Scientific name: Danaus plexippus Linnaeus

I am the monarch butterfly! I am found all throughout the United States and even southern Canada. I am most well-known for the yearly trip back and forth (called a migration) that I make every fall and spring. Monarchs in Nevada and other western states head to the coast of California, but those in the east head all the way to central Mexico. When we arrive, we hang from trees in big numbers, waiting until spring to head north. We do this to avoid cold weather, returning in spring when the plants we need begin to grow again.
Why am I important?

Though it is a very large and pretty butterfly, there are many dangers to monarchs. In California and Mexico, houses and farming remove plants the monarch needs for food, and trees the monarch needs to live on during the winter. In Nevada, houses and farms take away milkweed plants the caterpillars need. Because monarchs need milkweed, it is very important to save places that have milkweed plants, and you can help by planting milkweed in your yard to attract monarchs! Scientists have also learned that monarchs can be harmed by pesticides, chemicals that are used to protect plants from being eaten by different types of insects.
What is my life cycle?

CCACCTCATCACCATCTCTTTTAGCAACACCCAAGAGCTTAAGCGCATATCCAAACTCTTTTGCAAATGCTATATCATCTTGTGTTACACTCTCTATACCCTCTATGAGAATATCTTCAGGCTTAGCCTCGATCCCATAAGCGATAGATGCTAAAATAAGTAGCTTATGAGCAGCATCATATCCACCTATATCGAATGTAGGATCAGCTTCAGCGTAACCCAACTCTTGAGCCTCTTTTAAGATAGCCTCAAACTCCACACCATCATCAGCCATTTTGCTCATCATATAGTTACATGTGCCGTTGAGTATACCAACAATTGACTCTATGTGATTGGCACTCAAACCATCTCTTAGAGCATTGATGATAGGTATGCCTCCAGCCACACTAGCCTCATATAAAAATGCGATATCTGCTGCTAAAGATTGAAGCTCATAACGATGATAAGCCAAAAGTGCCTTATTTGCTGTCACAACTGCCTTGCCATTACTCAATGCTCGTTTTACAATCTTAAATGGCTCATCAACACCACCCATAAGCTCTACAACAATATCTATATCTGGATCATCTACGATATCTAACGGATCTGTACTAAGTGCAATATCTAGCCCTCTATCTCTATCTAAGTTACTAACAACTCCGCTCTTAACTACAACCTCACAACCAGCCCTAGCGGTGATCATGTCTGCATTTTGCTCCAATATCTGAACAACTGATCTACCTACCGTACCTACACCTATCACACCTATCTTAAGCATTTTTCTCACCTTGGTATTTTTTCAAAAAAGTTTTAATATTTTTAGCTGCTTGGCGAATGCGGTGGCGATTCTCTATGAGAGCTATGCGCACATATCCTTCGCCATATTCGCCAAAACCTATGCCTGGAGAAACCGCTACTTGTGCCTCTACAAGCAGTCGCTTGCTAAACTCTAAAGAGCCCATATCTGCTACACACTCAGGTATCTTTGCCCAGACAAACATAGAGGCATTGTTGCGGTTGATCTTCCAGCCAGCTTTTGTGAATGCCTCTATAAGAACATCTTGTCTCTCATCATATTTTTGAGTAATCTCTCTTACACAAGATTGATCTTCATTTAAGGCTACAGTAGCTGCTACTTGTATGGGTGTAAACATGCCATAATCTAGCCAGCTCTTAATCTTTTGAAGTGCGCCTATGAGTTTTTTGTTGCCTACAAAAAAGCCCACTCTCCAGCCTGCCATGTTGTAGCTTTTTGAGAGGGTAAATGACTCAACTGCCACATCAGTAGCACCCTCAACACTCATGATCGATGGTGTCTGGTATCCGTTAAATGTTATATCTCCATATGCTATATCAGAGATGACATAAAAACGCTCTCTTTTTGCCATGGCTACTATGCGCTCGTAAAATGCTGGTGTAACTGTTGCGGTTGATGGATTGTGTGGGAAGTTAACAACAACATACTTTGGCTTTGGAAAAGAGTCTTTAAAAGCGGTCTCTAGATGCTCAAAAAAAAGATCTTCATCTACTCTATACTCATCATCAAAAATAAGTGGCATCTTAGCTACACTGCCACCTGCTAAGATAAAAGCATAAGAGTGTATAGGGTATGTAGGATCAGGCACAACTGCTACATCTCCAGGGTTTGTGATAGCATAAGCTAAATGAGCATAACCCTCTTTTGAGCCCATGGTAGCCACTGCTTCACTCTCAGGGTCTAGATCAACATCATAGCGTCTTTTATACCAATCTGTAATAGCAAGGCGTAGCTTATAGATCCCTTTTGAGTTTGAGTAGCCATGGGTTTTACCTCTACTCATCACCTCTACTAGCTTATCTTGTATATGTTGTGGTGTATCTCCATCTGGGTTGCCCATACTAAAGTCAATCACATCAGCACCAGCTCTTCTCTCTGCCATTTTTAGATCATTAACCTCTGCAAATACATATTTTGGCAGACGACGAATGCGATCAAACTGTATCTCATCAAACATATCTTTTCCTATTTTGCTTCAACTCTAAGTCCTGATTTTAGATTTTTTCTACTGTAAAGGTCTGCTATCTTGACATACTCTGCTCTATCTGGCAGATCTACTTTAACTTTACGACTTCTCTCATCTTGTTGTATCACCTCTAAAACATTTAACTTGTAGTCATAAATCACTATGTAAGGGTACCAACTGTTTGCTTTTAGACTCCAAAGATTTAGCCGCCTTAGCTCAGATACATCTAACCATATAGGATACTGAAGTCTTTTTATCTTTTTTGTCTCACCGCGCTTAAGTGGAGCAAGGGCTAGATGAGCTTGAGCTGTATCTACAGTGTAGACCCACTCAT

1. Egg - Like all butterflies, monarchs start out as small eggs laid under a leaf. Monarchs have to find just the right type of plant - called a milkweed - for the caterpillars to eat. No other plants will do!
  2. Caterpillar - After the caterpillar hatches from the egg, it eats leaves for three weeks, growing to almost 2 inches long.
  3. Chrysalis - After growing to full size, the caterpillar turns into a pupa, called a chrysalis, bright-green with gold spots.
  4. Adult - The monarch adult comes out of the chrysalis after 10 days. As an adult, the monarch looks for milkweed to lay eggs on, repeating the cycle.

 

Burls, K., Newton, J. 2015, Kids Know Nevada Insects: Monarch Butterfly, Extension | University of Nevada, Reno, IP

Authors of this scholarly work are no longer available.

Please contact Extension's Communication Team for assistance.

 

Also of Interest:

 
Plant Disease Management
Plant disease management, like most pest management, is based on several important principles. These are the basic principles of plant disease management
Hefner, M. 2019, Extension | University of Nevada, Reno. IP
Tips for a Healthy Lawn
Follow these tips to conserve water, crowd out weeds, and grow a thick, green lawn.
Hefner, M. 2019, Extension | University of Nevada, Reno. IP
Tips for Building a Healthy Soil
Soil is the foundation for your plants. Focus on building a healthy soil, and your plants will benefit.
Hefner, M. 2019, Extension | University of Nevada, Reno. IP
Tips for Healthy Landscape Trees
A mature tree adds value, shade and beauty to the landscape. Keep trees healthy by following these tips:
Hefner, M. 2019, Extension | University of Nevada, Reno. IP
Master Gardeners learning with training activity
What do Master Gardeners do anyway?
The Master Gardener program has a little for everyone and serves Washoe County through the Cooperative Extension horticulture office in Reno.
Fisher, J. 2017, Reno Gazette Journal